Having set up an Ubuntu Linux server running on a free micro-instance in Amazon’s Web Services EC2 service, I’d like to see how some of the open-source network simulation tools I’ve been using work in the cloud.
First, I will install the CORE Network Emulator on my Amazon AWS EC2 virtual private server. Please read the rest of this post to see how it works.
I expect that the CORE Network Emulator will install and run on an Amazon EC2 instance because it uses Linux Containers (LXC) as its virtualization technology. I have already observed that LXC containers work when run inside a virtual machine on my Laptop computer. It should work the same when running in a virtual machine in Amazon’s EC2 cloud computing service.
I’ve already described how to install the CORE network emulator in previous posts so I will list the installation steps below without any explanation. For details, please see my post on how to install the CORE Network Emulator from source code.
Execute the following commands on the remote Amazon EC2 server:
Install prerequisite software
$ sudo apt-get update $ sudo apt-get install bash bridge-utils ebtables \ iproute libev-dev python tcl8.5 tk8.5 libtk-img \ autoconf automake gcc libev-dev make python-dev \ libreadline-dev pkg-config imagemagick help2man $ sudo apt-get install quagga xorp \ openssh-client openssh-server isc-dhcp-server \ isc-dhcp-client vsftpd apache2 tcpdump radvd \ at ucarp openvpn ipsec-tools racoon traceroute \ mgen wireshark tshark
Install the CORE network emulator
$ cd ~/Downloads $ wget http://downloads.pf.itd.nrl.navy.mil/core/source/core-4.7.tar.gz $ tar xzf core-4.7.tar.gz $ cd core-4.7 $ ./bootstrap.sh $ ./configure $ make $ sudo make install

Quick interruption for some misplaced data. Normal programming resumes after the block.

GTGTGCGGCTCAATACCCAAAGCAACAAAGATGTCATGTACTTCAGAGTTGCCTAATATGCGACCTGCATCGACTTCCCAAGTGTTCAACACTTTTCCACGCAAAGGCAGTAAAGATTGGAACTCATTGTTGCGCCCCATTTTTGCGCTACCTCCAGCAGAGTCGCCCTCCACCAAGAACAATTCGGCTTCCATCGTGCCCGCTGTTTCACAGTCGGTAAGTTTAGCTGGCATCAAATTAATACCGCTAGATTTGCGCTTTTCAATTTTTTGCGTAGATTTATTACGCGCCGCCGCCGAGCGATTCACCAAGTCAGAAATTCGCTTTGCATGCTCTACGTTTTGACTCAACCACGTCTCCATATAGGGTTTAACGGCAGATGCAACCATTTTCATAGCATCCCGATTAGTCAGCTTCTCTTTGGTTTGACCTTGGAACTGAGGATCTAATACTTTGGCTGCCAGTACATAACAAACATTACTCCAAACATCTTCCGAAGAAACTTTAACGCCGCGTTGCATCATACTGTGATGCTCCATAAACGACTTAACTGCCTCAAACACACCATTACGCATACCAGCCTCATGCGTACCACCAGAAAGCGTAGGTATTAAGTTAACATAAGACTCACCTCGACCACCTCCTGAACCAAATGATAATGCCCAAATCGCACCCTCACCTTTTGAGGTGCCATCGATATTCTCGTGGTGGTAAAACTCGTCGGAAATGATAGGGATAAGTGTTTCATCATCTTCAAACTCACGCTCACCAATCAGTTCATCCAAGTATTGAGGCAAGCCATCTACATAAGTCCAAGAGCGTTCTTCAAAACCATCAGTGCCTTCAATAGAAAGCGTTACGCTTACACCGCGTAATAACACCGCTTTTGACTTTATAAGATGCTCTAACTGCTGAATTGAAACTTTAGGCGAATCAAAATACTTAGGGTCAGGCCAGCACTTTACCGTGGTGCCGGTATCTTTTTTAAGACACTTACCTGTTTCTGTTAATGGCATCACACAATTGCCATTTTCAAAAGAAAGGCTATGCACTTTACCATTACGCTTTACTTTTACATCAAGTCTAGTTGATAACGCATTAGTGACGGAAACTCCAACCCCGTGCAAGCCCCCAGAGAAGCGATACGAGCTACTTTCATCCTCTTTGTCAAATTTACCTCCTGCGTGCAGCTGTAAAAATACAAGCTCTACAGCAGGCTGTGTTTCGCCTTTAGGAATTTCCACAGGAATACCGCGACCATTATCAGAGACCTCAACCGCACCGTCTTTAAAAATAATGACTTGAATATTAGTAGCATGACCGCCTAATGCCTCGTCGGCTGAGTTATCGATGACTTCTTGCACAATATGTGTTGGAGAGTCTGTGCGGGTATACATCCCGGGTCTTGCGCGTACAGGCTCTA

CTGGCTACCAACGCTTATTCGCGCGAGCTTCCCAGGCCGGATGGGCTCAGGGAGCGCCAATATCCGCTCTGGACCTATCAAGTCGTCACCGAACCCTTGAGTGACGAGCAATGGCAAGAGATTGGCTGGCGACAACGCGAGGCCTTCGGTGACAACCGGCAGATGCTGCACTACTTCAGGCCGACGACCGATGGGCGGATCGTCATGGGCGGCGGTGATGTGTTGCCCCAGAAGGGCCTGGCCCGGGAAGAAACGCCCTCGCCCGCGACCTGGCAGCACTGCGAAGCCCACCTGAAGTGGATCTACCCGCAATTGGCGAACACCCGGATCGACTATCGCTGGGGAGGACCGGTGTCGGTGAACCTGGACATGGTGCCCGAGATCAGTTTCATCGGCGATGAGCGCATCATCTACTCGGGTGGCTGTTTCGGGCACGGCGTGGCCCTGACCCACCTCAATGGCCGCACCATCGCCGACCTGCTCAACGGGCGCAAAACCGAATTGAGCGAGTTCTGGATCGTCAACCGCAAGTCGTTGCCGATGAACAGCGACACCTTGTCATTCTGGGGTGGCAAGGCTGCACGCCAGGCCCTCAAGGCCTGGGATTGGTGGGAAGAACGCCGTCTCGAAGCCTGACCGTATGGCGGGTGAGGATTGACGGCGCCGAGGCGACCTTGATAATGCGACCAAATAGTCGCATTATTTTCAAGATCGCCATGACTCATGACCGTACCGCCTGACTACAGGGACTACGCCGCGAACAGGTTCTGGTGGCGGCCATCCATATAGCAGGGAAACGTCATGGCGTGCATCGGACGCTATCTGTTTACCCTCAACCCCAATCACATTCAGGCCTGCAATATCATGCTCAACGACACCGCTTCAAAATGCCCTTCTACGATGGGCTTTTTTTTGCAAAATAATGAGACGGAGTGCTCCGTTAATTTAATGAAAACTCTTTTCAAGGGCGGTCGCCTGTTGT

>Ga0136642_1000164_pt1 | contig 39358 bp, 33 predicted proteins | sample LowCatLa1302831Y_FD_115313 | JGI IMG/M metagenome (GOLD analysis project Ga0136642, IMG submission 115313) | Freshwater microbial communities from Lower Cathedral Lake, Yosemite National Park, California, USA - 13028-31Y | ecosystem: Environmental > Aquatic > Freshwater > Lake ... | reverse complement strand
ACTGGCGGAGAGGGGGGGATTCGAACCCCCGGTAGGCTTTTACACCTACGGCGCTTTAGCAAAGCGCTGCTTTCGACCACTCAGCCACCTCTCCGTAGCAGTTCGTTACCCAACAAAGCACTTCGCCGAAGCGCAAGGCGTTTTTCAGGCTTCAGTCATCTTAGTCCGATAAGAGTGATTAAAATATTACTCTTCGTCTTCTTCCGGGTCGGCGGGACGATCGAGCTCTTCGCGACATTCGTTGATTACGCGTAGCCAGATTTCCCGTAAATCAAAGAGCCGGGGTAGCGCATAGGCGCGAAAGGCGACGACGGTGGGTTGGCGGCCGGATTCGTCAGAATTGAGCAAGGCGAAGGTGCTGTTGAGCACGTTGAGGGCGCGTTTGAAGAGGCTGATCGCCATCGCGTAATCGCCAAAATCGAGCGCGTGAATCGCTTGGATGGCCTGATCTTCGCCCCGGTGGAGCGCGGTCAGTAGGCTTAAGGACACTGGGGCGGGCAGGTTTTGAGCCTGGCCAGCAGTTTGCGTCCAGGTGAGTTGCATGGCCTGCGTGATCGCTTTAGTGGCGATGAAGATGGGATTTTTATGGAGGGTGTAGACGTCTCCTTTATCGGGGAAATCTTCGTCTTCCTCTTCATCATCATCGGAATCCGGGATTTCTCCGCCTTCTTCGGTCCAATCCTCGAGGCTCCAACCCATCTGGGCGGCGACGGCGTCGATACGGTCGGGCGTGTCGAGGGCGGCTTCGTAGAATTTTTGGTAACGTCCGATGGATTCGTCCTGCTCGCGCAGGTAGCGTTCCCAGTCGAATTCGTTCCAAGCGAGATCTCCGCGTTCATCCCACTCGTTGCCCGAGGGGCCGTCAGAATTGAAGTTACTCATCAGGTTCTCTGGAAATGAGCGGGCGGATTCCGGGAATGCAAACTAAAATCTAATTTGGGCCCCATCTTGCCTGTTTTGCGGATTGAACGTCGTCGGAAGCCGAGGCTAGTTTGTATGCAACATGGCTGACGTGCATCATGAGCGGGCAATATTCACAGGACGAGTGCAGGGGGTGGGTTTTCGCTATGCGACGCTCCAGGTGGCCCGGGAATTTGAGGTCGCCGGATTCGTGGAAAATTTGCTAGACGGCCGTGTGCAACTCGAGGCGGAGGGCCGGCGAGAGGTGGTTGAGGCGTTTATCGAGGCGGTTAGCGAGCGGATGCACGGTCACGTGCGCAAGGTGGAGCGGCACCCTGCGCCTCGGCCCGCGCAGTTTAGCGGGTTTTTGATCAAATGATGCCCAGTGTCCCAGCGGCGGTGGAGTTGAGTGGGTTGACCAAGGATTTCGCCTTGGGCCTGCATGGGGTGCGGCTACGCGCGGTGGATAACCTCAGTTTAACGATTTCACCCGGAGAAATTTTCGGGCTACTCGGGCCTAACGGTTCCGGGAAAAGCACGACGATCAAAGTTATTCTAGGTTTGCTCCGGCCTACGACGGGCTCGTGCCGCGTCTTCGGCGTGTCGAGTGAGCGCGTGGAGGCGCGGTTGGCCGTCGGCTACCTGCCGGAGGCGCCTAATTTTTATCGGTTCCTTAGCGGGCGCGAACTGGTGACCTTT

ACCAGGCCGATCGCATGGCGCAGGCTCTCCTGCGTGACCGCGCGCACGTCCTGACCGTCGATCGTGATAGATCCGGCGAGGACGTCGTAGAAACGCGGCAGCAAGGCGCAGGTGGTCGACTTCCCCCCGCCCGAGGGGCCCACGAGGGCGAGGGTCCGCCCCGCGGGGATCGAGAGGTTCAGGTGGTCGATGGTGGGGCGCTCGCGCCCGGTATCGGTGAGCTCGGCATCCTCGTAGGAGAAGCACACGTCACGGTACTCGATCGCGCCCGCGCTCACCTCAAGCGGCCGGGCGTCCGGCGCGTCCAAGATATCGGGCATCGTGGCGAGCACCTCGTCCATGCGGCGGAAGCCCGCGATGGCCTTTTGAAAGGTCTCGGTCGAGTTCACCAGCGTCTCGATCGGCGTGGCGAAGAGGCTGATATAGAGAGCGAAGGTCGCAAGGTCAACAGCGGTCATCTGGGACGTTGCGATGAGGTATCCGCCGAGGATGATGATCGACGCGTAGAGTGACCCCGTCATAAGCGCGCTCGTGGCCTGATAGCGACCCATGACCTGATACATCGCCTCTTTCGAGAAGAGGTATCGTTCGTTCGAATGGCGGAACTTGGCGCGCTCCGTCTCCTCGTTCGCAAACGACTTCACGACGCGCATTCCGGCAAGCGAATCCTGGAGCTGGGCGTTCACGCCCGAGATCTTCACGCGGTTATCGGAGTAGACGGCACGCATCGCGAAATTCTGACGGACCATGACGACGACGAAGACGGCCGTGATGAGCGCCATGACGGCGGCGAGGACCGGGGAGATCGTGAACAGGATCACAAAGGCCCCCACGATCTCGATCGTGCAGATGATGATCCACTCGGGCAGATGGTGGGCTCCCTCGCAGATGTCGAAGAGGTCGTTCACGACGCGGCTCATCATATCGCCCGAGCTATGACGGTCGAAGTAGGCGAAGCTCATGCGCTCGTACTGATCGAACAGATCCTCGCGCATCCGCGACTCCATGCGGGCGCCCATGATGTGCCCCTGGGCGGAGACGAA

Start CORE daemon
$ sudo /etc/init.d/core-daemon start
Native desktop environment versus X forwarding
We have two choices for displaying GUI applications when running them on a remote server: VNC or X forwarding. I show how to use both methods, below.
Native desktop with VNC
To run the CORE network emulator in the remote server’s Linux desktop environment, follow the following procedure:
- Log into the remote server using SSH Port Forwarding. Run a command similar to the one below, with the correct IP address and key-pair for your instance:
Laptop:$ ssh -L 5901:localhost:5901 -i ~/Documents/Ubuntu-2-keypair.pem firstname.lastname@example.org
- On the remote server, start the VNC server:
- On a terminal window on your computer, start the VNC viewer application:
Laptop:$ xvncviewer localhost:1
- You should now see a window that displays the Linux desktop of the remote AWS server.Next, start the CORE GUI:
An alternative way to run a GUI application like CORE without starting a full Linux desktop environment on the remote server is to use X forwarding. We can forward the X windows displayed by CORE to our home computer — in this case, my laptop.
To set up X forwarding and start the CORE GUI, following the steps below:
- Log into the remote server using SSH Display Forwarding. Run a command similar to the one below, with the correct IP address and key-pair for your instance:
Laptop:$ ssh -X -i ~/Documents/Ubuntu-2-keypair.pem email@example.com
- Now start the CORE GUI on the remote server, from the same SSH session:
- The CORE GUI X window will appear on your local computer’s desktop.
I found that the CORE network emulator, when running on the EC2 micro-instance, performed as expected without any errors or other problems. Simulation performance, as measured by how long it takes four routers running OSPF to converge, was similar to running the CORE network emulator on my laptop computer, a 5-year old Lenovo T400 which has a 2.4 GHz CORE-2 Duo processor.
The method of accessing the GUI did not seem to be have an observable impact. Simulator performance on the remote server did not change when accessing the simulator’s GUI using either VNC or X Forwarding. However, the user experience was different.
I found that running a native desktop environment on the remote server via VNC offered the best user experience. The GUI viewed through VNC was more responsive than the application’s X window viewed via X forwarding.
The CORE Network Emulator can be successfully installed on a remote server in a cloud computing environment. Performance is acceptable for small simulation scenarios. We did not test large scenarios. When accessing the remote server from a local host, VNC offers a better user experience.